This isn’t the type of trick I do anymore, and it likely would have rotted in my notebooks from 5-10 years ago if I hadn’t been reminded of it by a recent email. It’s a little too “look what I can do,” for my current style. But it may fit your style. And I think it could probably work well in a formal show. “Look what I can do” is appropriate for a professional performance, because presumably that’s what they’re there for: to see what you can do.
So, while I’ve only ever done this at home or at work, in a casual situation, I’ll describe it as a stage piece. I’m just making up this “script” as I write. When I performed the effect in real life there wasn’t much of a script.
On stage there is a small table with a stack of printer paper and a cloth bag.
You pick up one of the sheets of paper and give it a glance. “These are some of the TPS reports from my old day-job.” You look over the paper a little bit and cluck your tongue against the roof of your mouth. “This is not… looking… too…good,” you mumble, essentially to yourself. “Well, screw it,” you say, snapping into presentation mode. You crumple up the piece of paper and toss it into the crowd and maybe have it tossed to a few more people.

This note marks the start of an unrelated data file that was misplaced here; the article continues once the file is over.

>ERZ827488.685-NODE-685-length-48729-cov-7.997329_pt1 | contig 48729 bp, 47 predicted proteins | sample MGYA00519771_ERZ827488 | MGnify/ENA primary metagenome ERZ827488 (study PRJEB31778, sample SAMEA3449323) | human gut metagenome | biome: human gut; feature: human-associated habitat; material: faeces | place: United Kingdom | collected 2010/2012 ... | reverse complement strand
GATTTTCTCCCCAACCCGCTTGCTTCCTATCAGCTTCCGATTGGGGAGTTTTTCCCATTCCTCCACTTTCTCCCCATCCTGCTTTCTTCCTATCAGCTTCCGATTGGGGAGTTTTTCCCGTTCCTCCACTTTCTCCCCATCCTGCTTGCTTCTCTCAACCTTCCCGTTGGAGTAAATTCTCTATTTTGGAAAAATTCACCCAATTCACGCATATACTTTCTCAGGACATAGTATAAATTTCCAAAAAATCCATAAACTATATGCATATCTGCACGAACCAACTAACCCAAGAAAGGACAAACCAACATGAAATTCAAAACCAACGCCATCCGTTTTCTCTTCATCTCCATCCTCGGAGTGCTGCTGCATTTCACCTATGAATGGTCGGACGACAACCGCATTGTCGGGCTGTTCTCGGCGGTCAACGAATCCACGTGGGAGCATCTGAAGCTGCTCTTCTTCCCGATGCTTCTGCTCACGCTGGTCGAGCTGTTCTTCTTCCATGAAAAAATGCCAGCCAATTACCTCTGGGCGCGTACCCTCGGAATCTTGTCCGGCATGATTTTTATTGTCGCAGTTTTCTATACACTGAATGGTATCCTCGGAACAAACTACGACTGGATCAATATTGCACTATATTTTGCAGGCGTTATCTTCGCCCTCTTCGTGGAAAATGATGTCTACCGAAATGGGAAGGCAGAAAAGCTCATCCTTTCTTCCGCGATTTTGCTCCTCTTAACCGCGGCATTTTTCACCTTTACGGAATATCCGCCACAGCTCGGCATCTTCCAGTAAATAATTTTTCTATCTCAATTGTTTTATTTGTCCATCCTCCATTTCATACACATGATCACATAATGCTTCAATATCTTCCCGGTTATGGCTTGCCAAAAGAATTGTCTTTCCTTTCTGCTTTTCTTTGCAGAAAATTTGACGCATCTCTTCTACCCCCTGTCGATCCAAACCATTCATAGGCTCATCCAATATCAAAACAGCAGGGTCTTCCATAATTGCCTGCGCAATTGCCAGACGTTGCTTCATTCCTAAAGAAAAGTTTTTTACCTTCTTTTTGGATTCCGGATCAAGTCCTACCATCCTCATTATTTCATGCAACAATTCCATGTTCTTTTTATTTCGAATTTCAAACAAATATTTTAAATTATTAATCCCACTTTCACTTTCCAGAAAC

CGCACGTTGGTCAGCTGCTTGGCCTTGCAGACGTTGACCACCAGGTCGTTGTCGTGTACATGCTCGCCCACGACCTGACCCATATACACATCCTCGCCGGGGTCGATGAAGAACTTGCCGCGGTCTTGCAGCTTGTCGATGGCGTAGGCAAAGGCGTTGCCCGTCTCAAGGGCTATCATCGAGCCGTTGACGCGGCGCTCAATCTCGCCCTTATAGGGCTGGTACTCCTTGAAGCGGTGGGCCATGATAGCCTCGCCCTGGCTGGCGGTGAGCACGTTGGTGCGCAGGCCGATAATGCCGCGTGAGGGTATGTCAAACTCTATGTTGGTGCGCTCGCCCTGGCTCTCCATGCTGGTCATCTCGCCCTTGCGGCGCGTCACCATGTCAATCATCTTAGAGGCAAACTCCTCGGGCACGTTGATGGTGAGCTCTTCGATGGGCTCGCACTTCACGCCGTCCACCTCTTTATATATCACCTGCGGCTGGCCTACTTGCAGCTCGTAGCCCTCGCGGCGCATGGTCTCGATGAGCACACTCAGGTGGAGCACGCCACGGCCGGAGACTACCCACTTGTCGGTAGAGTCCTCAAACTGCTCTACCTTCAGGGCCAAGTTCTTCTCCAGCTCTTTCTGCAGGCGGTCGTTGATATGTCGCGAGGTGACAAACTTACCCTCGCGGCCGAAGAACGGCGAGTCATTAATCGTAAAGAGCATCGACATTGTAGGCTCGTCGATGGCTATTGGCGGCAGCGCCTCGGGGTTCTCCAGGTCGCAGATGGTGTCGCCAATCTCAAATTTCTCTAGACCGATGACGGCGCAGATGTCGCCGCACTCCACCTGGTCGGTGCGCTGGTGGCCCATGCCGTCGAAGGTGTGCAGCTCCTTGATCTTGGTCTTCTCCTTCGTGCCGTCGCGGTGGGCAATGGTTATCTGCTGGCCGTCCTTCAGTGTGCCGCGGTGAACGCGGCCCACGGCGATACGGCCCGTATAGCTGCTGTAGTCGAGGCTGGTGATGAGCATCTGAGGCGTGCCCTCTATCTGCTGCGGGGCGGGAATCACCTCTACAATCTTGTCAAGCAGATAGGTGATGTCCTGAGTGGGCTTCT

“I spent years looking over those reports. Years of my life. Years of my life at a job that… well… I can’t say I hated it. It was a job I had no feelings about whatsoever. If I hated it, maybe I’d have left much sooner than I did. Or at the very least, I’d have some memories of the time I spent there. Instead it’s just like, ‘Huh? I worked where? Oh yeah, that’s right. For like a decade. I vaguely remember.’”
You ask the person who now has the paper ball to come on stage.
“I knew it was time to leave and pursue my dream of becoming a performer because I was getting too good at work. Let me clarify. I wasn’t too good at my job. I was getting too good at something I was doing to avoid my job while I was at work. I was getting too good… at waste paper basketball,” you say, and mime a jump-shot. As you do, a small metal trash can slides in from off-stage.
“I was a prodigy. I was an office sensation. I organized tournaments with cash prizes that 100s of people participated in. That company may have taken years from me, but I took 1000s of man-hours from it.”
“I’ll tell you my secret. What made me so good wasn’t because I could always hit the shot. What made me the best was I got good at reading everyone else’s abilities. Abnormally good at it. And if I sensed I found a good player who was bound to have a hot hand that day, I’d just avoid playing him or her until I sensed they had cooled off a bit. The cowards way out. But it worked.”
“I feel like I’ve got you sized up,” you say. “I’m going to make a quick prediction.” You turn your back briefly and write something on one of the sheets of paper, fold it and place it somewhere. You also do something with the contents of the small bag that’s on the table. As you do this, you say: “I’m going to have you take 5 shots at the basket. I’m going to tilt things in my favor a bit by having you wear this around your neck, which should throw off your balance just a little in a way I think will help me.”